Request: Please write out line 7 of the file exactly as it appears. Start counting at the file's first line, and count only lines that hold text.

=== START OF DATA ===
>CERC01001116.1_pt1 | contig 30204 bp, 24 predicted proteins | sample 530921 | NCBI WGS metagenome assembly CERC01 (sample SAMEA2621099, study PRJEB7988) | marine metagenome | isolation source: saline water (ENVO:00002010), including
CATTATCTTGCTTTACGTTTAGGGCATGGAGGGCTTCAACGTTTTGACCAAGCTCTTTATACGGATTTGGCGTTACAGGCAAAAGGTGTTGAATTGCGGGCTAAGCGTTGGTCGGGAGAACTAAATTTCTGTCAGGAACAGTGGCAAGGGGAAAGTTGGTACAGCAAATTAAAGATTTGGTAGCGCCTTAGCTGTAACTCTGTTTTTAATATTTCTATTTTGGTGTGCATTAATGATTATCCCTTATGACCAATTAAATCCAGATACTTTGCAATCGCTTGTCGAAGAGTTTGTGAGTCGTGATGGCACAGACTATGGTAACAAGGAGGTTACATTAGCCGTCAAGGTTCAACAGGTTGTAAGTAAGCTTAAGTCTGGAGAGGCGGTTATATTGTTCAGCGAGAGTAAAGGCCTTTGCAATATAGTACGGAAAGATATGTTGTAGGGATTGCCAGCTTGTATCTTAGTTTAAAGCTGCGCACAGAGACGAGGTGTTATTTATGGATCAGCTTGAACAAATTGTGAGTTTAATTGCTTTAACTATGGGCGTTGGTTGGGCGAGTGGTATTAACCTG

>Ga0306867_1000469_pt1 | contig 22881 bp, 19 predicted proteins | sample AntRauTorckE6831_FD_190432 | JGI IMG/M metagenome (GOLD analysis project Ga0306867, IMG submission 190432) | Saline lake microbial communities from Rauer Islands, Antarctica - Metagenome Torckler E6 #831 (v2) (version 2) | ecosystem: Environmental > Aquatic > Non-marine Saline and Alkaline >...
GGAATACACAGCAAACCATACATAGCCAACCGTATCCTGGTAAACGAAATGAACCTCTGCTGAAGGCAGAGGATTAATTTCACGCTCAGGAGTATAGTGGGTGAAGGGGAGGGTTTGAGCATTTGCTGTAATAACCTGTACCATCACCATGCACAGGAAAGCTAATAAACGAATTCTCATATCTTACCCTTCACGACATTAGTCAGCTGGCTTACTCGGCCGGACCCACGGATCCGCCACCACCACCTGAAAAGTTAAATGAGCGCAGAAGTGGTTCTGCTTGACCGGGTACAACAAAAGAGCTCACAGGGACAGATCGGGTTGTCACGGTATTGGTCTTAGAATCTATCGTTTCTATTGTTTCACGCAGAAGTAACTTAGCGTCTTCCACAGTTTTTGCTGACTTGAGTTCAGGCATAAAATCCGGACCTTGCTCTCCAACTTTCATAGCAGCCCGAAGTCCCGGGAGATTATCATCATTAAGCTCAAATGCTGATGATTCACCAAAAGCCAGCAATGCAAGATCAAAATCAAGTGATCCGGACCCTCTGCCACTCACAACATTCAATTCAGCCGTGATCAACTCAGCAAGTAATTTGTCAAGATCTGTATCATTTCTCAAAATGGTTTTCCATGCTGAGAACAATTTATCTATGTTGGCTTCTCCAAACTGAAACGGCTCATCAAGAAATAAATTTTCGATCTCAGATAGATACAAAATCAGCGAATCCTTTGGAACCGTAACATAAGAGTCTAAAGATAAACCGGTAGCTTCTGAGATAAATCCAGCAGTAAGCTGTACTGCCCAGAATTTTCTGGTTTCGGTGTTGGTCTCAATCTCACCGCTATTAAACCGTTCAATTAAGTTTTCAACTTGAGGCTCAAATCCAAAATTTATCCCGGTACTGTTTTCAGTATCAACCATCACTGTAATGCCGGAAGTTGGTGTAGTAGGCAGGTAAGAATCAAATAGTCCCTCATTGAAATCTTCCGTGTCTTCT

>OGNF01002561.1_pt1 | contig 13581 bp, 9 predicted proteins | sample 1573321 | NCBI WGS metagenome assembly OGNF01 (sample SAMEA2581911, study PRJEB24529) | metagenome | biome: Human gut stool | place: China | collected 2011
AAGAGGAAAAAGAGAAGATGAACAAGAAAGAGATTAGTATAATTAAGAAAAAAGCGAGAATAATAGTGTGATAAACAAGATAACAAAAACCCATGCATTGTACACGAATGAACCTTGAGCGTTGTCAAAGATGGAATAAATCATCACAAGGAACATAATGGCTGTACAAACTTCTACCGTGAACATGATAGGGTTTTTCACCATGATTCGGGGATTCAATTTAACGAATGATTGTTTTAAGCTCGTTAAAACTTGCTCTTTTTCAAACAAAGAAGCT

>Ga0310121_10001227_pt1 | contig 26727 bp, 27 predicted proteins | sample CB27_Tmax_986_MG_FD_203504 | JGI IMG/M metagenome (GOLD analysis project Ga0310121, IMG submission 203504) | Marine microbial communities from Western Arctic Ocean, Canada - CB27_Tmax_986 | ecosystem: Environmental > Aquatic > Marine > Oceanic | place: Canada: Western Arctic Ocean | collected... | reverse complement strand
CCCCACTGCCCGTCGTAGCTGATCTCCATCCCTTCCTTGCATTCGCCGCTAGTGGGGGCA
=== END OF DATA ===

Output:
>Ga0310121_10001227_pt1 | contig 26727 bp, 27 predicted proteins | sample CB27_Tmax_986_MG_FD_203504 | JGI IMG/M metagenome (GOLD analysis project Ga0310121, IMG submission 203504) | Marine microbial communities from Western Arctic Ocean, Canada - CB27_Tmax_986 | ecosystem: Environmental > Aquatic > Marine > Oceanic | place: Canada: Western Arctic Ocean | collected... | reverse complement strand